There is no better way to see America than on foot. And there is no better way to appreciate what you are looking at than with a walking tour. Whether you are preparing for a road trip or just out to look at your own town in a new way, a downloadable walking tour from walkthetown.com is ready to explore when you are. Each walking tour describes historical and architectural landmarks and provides pictures to help out when those pesky street addresses are missing. Every tour also includes a quick primer on identifying architectural styles seen on American streets. In 1786 the South Carolina General Assembly convened in Charleston to pass legislation for a new capital city, one that would be more convenient for the growing number of residents leaving the coast and settling in the backcountry. The site selected for the new city, one of the first planned cities in the United States, had several advantages. First, it was located nearly in the center of the state and second, it was at the head of navigation on the Congaree River. The name for the new capital came from Christopher Columbus who was riding a crest in popularity for his travels to the West Indies in 1492. The new capital was a success not just as a seat of government but as a center for education, commerce and transportation. A canal system was in places by the 1820s and rail service arrived in 1842. By the mid-1800s Columbia was the largest inland town in the Carolinas - twice as big as the next most populous town, Raleigh, North Carolina. Columbia’s role in the Civil War was brief but lasting. America’s first convention to draw up an Ordinance of Secession met here in December 1860 but quickly departed for Charleston when word spread of a smallpox outbreak in town. Union leaders would not forget. After surviving four years of war unscathed, General William Tecumseh Sherman’s troops arrived in town on February 17, 1865 and with barely six weeks of conflict remaining, destroyed about one-third of the city, including the commercial and governmental district and every house on Main Street, save one. Ironically, one of the buildings to survive was the First Baptist Church where the Secession Convention was held - because Union troops had bad information as to where the actual location of the meeting took place. Columbia would rebound slowly but steadily - the South Carolina State House would not be completely finished until the early 1900s. With the rise to prominence of the University of South Carolina, established in town in 1801, and the establishment of Fort Jackson, the nation’s largest U.S. Army training facility, in 1917, however, Columbia would emerge again into the nation’s consciousness. Our walking tour of the capital city will cover much ground and take in the greatest diversity of architecture of any South Carolina town but will begin outside of its two most historic houses where, conveniently, the closest non-metered parking spaces to downtown are located...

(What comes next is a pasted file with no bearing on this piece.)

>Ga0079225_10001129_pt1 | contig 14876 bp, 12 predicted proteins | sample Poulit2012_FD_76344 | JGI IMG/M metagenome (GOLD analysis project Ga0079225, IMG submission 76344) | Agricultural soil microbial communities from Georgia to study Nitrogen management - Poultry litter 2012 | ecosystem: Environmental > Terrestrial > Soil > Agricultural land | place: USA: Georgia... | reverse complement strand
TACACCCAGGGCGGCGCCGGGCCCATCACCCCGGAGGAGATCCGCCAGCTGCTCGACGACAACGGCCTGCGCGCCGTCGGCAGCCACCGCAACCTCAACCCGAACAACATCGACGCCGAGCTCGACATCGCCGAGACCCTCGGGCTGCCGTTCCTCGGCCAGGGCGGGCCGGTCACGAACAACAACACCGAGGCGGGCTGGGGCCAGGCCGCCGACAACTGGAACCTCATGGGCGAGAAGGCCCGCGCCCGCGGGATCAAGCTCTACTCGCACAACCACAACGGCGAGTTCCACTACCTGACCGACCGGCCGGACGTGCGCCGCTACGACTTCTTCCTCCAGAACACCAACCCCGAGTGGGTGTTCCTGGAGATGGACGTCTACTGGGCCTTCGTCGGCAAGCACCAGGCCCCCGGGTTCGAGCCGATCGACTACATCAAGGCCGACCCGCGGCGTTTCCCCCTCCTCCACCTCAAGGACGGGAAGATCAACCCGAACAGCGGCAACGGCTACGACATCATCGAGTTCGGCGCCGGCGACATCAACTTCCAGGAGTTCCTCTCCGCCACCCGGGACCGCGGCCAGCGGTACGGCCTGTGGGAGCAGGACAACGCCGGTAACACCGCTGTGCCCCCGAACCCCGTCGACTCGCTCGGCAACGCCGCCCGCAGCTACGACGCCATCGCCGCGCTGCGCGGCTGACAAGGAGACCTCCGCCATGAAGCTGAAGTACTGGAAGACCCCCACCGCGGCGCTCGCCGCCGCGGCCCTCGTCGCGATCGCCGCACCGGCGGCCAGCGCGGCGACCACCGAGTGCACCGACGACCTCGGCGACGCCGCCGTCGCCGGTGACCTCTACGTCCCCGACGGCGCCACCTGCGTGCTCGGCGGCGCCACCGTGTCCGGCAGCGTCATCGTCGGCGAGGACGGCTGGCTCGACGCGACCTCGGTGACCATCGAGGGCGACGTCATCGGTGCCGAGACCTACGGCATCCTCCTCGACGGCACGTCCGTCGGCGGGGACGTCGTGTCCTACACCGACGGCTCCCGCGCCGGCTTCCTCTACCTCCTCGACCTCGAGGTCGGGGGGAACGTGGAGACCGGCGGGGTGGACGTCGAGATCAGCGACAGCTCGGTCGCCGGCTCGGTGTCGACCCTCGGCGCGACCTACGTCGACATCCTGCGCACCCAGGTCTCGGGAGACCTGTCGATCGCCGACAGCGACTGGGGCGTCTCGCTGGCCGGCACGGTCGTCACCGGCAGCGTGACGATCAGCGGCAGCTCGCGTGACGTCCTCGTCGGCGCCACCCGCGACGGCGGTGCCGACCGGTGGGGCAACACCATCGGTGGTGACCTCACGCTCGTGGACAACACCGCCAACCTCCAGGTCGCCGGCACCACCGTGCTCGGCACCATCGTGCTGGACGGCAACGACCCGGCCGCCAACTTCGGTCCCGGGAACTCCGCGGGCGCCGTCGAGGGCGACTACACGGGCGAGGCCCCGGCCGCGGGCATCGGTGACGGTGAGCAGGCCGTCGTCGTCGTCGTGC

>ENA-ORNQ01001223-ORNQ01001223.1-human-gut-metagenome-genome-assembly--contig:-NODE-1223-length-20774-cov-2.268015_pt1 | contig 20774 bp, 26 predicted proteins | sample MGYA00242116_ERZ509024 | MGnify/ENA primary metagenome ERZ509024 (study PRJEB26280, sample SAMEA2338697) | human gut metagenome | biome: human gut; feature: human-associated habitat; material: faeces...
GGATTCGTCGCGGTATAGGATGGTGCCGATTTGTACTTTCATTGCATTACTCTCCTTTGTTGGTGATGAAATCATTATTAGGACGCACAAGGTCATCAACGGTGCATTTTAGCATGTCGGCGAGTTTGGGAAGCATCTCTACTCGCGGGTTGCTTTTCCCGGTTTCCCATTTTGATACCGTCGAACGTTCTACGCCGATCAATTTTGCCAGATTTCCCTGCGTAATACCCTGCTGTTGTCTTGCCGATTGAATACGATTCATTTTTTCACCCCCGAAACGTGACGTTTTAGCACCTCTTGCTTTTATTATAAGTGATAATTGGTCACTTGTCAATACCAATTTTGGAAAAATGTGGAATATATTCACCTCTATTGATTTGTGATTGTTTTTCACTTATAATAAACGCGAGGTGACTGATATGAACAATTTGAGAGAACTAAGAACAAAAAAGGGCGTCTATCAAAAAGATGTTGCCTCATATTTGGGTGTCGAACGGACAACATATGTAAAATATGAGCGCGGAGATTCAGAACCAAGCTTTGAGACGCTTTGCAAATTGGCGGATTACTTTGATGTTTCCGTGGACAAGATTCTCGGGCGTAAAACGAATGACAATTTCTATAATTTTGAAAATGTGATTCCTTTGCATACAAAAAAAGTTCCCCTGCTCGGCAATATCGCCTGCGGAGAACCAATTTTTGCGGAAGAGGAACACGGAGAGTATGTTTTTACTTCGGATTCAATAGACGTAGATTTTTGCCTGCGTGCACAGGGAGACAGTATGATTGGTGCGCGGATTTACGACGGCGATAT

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Walking Tour of Columbia, South Carolina based on 0 ratings. 1 reviews.
19 pages! That's it! I was expecting an actual walking tour not a list of buildings and their addresses. There isn't even a map. Although the information given about this book claims there are pictures, there are none. Don't waste your money. You will get more information by looking up Columbia on Google Maps.